Integrating Nature Into Debt Sustainability Analysis

May 23, 2023Published by Finance for Biodiversity Initiative & SOAS Centre for Sustainable Finance

Multilateral organisations would be making a “grave omission” if they fail to include biodiversity-related financial risks in debt sustainability analyses, according to this report. Authors Moritz Kraemer and Ulrich Volz say that ignoring the financial risk posed by nature loss misdiagnoses the state of debt sustainability and increases the risk of sovereign debt crises and ecosystem collapse.

Natural infrastructure is essential for economic and social productivity as well as resilience and adaptability, according to the authors, yet it is disappearing at an accelerating rate. This report, published by the Finance for Biodiversity Initiative in partnership with the SOAS Centre for Sustainable Finance, documents the “disastrous economic consequences” of ecosystem loss.

The report highlights World Bank estimates that ecosystem collapse could cost upwards of USD$2.7tn and calls for a precautionary approach to protect financial stability.

The authors also say the crisis of unsustainable sovereign debt is exacerbating biodiversity risks, with 90% of key natural resources located across just 39% of land. Much of this is in developing and emerging economies which are already facing unsustainable levels of sovereign debt.

Many developing economies are rich in biodiversity but disproportionately exposed to the financial risks of nature loss, as natural capital makes up a higher share of their total wealth. Unsustainable debt burdens create an incentive to deplete their natural resources, which can create a reinforcing cycle of accelerating nature loss and rising financial risk.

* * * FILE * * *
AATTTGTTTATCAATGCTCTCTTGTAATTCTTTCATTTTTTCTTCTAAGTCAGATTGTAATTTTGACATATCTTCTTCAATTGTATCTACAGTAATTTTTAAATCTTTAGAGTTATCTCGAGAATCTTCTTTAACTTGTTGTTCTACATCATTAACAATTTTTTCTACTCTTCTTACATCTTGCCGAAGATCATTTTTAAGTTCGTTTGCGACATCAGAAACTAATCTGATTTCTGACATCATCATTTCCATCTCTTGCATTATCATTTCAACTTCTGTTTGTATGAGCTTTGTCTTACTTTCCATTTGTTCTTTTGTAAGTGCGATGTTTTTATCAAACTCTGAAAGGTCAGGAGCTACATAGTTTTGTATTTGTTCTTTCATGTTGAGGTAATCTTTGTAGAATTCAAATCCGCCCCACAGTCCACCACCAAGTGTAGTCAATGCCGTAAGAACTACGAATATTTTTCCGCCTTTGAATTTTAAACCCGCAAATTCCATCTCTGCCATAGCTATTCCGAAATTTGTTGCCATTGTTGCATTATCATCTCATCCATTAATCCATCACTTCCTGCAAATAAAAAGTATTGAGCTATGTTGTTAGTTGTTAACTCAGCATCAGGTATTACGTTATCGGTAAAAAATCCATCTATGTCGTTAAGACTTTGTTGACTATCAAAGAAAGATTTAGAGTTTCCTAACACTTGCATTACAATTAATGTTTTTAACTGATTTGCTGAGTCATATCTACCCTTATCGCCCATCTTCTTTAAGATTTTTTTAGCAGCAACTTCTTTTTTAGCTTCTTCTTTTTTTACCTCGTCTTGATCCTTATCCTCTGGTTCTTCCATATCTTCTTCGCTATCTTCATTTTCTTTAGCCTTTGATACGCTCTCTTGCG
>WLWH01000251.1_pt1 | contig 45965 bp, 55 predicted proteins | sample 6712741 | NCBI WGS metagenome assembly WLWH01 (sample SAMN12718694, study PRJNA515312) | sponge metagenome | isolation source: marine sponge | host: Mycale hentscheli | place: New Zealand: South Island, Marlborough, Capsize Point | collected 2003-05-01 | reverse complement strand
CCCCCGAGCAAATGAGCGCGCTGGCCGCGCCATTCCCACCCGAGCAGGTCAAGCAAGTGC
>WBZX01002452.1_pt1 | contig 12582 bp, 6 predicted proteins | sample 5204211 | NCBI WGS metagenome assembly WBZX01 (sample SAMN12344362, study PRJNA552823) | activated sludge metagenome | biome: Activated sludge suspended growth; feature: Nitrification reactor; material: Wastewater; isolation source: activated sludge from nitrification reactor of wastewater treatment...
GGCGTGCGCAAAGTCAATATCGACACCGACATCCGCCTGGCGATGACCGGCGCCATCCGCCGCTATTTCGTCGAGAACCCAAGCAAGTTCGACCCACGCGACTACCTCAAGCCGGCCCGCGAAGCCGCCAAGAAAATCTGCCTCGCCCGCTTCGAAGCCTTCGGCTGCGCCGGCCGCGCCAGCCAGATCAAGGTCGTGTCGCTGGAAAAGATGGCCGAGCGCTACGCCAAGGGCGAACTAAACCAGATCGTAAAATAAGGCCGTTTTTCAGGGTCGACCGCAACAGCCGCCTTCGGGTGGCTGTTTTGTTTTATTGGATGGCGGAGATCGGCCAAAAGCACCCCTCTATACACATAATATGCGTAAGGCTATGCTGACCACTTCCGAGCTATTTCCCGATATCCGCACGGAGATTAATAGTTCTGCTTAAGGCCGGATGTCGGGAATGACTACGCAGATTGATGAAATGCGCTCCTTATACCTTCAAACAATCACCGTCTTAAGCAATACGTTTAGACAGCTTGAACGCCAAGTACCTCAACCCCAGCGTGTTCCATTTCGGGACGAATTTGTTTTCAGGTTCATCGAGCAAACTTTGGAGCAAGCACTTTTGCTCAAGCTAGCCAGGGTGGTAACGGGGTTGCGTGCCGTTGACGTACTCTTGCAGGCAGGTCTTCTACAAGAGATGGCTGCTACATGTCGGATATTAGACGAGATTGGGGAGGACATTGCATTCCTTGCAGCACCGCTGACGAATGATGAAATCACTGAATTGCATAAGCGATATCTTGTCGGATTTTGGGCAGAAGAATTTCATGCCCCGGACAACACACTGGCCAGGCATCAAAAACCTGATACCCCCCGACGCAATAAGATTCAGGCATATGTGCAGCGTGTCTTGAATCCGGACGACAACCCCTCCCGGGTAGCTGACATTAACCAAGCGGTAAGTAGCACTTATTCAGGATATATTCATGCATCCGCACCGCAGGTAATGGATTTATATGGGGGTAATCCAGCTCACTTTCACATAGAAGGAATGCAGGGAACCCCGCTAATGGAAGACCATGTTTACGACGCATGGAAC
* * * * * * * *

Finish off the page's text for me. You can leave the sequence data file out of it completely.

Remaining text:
The report outlines a four-step methodology for integrating nature risks into debt sustainability stress testing using the scenario of a partial collapse of ecosystem services:

  1. identify the impact of biodiversity loss using forward-looking World Bank estimates
  2. determine the resulting size and structure of government borrowing requirements
  3. adjust funding costs and estimate interest increases by calculating output loss, resilience, and growth
  4. implement the assessment by estimating gross financing needs and GDP-to-debt ratio

The authors then apply this process to six countries: Bangladesh, Brazil, Canada, Indonesia, Nigeria and Vietnam.

The results confirm that biodiversity loss poses a serious threat to financial stability. Under a scenario of partial nature collapse, the debt-to-GDP ratio could rise steeply in Bangladesh (15%), Nigeria (13%), Indonesia (11%) and Brazil (7%). In Bangladesh and Vietnam, partial ecosystem collapse would eclipse all other IMF stress scenarios in severity.

The report highlights challenges in integrating nature risks, such as non-linearities and tipping points, as well as a lack of data and common metrics. But the authors also note developments in data quality due to the ongoing work of the Taskforce on Nature-related Financial Disclosures.

This page was last updated May 24, 2023

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